What Is a Common Carrier? Definition, How They Work, and Examples

What Is a Common Carrier?

A common carrier is defined by U.S. law as a private or public entity that transports goods or people from one place to another for a fee. The term is also used to describe telecommunications services and public utilities.

The word "common" is an important distinction here. A common carrier, such as a bus service, offers its services to the general public, unlike a private carrier that might be available to only specific clients on a contractual basis.

A utility may be considered a common carrier under the law because it makes no distinction in its customers. It is available to anyone in its coverage area who is willing to pay the fee.

Key Takeaways

  • A common carrier is a private or public entity that transports goods or people for a fee.
  • Utility companies and telecommunications companies also are considered common carriers.
  • A common carrier, unlike a private carrier, must provide its service to anyone willing to pay its fee, unless it has grounds for refusal.

How Common Carriers Works

The origin of the term common carrier is in transportation, and that is still the context in which it is most frequently used. Some common carriers transport goods for other businesses and others provide transport for members of the general public.

Some businesses that may be classified as common carriers include taxi services, trucking companies, rail freight services, waste removal services, couriers, vehicle towing services, and air freight services.

Under U.S. law, telecommunications services are classified as common carriers, as are many oil and gas pipeline operators.

Common carriers provide essential public services and thus can face more state and interstate regulations and more government scrutiny.

Generally, a common carrier is one that must provide its services to anyone willing to pay its fees unless it has good grounds to refuse.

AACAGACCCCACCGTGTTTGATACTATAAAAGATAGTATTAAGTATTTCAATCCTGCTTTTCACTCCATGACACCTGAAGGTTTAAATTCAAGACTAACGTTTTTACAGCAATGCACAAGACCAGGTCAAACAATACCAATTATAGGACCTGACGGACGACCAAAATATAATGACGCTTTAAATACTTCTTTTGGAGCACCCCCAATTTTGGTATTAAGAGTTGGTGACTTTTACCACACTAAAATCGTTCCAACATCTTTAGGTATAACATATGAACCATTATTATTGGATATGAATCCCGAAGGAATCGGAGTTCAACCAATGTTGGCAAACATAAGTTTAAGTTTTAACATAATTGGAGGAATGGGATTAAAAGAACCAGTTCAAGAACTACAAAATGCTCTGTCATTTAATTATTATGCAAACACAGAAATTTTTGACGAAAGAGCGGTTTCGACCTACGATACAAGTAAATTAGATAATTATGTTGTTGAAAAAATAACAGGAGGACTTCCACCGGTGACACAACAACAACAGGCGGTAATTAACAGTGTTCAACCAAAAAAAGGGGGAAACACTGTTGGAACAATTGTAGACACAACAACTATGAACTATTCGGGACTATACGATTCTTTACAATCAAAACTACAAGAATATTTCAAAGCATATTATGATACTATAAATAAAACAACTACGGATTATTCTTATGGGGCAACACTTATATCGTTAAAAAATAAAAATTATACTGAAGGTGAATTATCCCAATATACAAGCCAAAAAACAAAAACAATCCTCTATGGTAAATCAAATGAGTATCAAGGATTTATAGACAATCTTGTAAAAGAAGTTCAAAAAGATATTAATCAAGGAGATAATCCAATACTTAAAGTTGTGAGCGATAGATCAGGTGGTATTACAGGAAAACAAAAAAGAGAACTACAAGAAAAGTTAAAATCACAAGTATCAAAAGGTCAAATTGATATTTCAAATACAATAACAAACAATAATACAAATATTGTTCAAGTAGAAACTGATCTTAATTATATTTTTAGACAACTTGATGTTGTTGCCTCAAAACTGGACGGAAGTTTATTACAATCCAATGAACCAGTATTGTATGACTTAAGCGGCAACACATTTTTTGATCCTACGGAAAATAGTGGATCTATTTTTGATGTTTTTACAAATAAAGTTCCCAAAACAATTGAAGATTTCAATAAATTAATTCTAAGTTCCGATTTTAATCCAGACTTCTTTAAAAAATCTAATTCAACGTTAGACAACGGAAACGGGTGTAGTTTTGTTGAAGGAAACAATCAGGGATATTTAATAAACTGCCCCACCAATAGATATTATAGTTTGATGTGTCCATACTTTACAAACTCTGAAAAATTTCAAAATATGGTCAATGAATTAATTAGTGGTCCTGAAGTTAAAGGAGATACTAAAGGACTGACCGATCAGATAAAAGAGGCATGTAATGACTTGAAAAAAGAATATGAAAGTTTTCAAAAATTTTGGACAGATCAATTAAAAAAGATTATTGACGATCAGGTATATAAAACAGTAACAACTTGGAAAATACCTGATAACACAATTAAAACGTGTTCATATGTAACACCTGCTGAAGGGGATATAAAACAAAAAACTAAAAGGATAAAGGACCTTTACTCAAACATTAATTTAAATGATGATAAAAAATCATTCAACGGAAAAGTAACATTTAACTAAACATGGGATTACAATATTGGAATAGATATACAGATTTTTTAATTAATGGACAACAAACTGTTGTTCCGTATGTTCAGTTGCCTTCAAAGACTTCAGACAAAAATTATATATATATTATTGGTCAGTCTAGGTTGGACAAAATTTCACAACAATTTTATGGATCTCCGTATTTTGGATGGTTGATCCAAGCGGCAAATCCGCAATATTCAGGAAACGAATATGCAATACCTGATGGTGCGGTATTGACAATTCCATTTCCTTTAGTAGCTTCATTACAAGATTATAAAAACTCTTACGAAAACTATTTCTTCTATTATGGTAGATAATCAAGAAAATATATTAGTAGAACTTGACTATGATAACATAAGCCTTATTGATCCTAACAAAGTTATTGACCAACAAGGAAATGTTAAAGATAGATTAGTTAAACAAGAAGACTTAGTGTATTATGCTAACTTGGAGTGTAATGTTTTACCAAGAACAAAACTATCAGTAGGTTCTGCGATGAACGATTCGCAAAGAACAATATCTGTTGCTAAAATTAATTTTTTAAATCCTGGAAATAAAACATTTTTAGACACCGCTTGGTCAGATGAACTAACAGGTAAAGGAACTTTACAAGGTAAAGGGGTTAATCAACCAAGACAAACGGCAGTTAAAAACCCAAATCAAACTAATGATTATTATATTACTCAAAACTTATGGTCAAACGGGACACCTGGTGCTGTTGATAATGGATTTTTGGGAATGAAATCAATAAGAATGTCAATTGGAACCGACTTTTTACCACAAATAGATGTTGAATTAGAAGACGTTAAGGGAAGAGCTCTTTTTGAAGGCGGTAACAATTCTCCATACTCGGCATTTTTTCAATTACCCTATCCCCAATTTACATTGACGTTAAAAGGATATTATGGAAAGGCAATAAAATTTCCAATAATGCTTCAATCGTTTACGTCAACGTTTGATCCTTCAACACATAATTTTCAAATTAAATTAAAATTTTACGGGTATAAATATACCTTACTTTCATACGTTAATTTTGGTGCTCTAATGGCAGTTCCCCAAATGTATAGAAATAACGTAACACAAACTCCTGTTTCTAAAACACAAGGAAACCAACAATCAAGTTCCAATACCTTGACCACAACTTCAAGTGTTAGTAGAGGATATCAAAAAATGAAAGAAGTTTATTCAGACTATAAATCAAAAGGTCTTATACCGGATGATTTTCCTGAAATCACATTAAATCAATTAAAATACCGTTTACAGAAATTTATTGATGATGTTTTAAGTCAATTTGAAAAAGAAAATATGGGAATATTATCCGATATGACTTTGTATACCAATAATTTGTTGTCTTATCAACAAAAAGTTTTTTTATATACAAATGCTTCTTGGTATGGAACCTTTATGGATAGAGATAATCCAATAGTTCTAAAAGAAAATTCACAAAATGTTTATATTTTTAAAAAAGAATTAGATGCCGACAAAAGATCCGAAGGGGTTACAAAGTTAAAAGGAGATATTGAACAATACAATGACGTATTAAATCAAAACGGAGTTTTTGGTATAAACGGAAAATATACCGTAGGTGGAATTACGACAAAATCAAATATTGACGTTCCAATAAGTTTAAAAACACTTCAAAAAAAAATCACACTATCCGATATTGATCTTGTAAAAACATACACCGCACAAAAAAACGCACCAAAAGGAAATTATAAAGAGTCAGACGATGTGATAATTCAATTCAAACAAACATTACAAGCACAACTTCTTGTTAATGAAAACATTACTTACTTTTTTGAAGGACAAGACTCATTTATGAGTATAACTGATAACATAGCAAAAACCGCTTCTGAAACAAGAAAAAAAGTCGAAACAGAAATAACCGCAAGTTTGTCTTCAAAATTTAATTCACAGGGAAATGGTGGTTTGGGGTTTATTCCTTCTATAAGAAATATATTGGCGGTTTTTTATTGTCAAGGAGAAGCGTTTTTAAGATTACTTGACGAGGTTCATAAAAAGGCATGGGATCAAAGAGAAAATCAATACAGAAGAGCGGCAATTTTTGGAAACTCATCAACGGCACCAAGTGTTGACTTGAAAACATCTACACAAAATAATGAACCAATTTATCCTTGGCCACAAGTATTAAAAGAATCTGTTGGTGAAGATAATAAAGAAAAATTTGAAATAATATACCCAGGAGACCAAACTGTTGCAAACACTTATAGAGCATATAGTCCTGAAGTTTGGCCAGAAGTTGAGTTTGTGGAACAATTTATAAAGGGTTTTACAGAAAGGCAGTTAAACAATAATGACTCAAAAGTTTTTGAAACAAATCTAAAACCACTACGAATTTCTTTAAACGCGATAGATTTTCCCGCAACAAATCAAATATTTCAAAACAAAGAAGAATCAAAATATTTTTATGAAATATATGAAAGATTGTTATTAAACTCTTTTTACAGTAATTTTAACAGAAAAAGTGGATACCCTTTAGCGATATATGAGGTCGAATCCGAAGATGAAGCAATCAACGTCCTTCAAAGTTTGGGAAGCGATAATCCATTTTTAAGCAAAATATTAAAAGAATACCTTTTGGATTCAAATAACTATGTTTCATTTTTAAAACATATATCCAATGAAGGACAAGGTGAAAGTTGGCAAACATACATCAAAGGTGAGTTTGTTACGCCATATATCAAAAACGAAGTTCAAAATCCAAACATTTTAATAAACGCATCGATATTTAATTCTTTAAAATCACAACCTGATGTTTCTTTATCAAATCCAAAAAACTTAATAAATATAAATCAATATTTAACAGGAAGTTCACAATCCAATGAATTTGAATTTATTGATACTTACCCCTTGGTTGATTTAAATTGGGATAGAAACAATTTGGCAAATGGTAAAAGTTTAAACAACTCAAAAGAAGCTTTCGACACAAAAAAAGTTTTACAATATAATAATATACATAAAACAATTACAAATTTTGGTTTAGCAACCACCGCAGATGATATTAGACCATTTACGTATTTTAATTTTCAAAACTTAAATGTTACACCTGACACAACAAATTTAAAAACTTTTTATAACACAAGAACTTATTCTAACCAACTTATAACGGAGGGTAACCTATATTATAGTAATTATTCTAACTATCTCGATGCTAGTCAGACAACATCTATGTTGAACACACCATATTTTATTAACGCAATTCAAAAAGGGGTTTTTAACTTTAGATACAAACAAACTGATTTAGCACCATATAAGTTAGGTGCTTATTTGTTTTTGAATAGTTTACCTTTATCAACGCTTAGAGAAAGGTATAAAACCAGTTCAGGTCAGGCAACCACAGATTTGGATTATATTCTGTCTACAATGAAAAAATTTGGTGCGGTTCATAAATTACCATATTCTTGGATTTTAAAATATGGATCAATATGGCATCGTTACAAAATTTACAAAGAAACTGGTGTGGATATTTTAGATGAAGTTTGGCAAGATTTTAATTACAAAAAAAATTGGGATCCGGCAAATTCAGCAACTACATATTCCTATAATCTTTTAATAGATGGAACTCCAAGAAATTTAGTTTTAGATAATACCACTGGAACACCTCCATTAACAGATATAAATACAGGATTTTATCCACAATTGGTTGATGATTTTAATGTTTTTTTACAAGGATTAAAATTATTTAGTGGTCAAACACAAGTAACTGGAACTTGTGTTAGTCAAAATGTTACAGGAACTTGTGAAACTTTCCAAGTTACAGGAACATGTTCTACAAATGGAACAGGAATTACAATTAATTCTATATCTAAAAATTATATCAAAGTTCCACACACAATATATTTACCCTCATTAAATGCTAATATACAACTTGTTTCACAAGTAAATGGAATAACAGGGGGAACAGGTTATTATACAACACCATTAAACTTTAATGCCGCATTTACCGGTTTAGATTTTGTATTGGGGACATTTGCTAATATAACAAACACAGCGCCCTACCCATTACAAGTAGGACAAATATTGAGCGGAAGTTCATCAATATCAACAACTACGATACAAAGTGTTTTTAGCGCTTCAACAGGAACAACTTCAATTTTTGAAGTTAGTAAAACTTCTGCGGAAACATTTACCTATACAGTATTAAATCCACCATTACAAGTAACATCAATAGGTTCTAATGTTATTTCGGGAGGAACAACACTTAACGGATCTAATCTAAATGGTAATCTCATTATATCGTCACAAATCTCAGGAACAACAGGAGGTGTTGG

States may require common carriers to obtain a permit before they can operate legally. They can face more state and interstate regulations and more government scrutiny than other businesses because they provide essential services to the public, in some cases with little or no competition.

Special Considerations

If you're wondering how to distinguish a common carrier's truck from a private carrier's truck on the highway, look at the advertising, or lack of it, on the exterior.

A private carrier usually has a company's logo splashed across its surface. The common carrier may carry the transport company's own logo but will just as likely be plain and unadorned. It could be carrying cans of paint one day and cupcakes the next day.

A business that does not use a common carrier but instead uses its own fleet to transport its goods is called a private carrier. As a matter of shipping logistics, companies can either own their shipping and take on the responsibility of timely delivery or contract it to a common carrier. A company might choose the private carrier option if it is more convenient, more reliable, or less expensive. Even companies that own and operate private carriers are occasionally forced to hire common carriers short-term when business volume exceeds in-house capacity. 

Credit Card Insurers and Common Carriers

One other place a consumer might come across the term common carrier is in the terms of supplemental benefits provided by a credit card issuer.

Some issuers offer common carrier baggage insurance, which covers the cardholder’s luggage in the event it is lost, damaged, or stolen while in transport. The common carrier, in this case, is the airline. The coverage applies when the consumer uses a credit card to buy a plane ticket.

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